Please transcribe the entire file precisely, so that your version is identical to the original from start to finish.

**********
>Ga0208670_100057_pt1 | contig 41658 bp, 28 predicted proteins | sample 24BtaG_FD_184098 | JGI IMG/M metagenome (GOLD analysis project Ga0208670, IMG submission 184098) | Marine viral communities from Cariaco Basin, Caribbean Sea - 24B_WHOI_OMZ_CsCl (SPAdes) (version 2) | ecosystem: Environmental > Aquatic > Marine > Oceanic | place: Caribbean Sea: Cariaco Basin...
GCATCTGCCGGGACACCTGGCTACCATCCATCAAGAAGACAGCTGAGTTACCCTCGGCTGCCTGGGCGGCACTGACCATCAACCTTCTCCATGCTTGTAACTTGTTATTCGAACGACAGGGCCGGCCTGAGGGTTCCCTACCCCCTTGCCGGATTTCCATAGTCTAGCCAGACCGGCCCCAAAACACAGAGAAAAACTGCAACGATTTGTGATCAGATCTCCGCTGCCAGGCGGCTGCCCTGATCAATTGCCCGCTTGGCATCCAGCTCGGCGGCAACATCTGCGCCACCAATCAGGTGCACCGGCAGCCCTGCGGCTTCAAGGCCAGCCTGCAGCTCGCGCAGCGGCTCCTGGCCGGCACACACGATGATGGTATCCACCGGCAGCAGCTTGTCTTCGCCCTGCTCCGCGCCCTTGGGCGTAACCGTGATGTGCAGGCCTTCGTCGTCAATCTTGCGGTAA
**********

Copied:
>Ga0208670_100057_pt1 | contig 41658 bp, 28 predicted proteins | sample 24BtaG_FD_184098 | JGI IMG/M metagenome (GOLD analysis project Ga0208670, IMG submission 184098) | Marine viral communities from Cariaco Basin, Caribbean Sea - 24B_WHOI_OMZ_CsCl (SPAdes) (version 2) | ecosystem: Environmental > Aquatic > Marine > Oceanic | place: Caribbean Sea: Cariaco Basin...
GCATCTGCCGGGACACCTGGCTACCATCCATCAAGAAGACAGCTGAGTTACCCTCGGCTGCCTGGGCGGCACTGACCATCAACCTTCTCCATGCTTGTAACTTGTTATTCGAACGACAGGGCCGGCCTGAGGGTTCCCTACCCCCTTGCCGGATTTCCATAGTCTAGCCAGACCGGCCCCAAAACACAGAGAAAAACTGCAACGATTTGTGATCAGATCTCCGCTGCCAGGCGGCTGCCCTGATCAATTGCCCGCTTGGCATCCAGCTCGGCGGCAACATCTGCGCCACCAATCAGGTGCACCGGCAGCCCTGCGGCTTCAAGGCCAGCCTGCAGCTCGCGCAGCGGCTCCTGGCCGGCACACACGATGATGGTATCCACCGGCAGCAGCTTGTCTTCGCCCTGCTCCGCGCCCTTGGGCGTAACCGTGATGTGCAGGCCTTCGTCGTCAATCTTGCGGTAA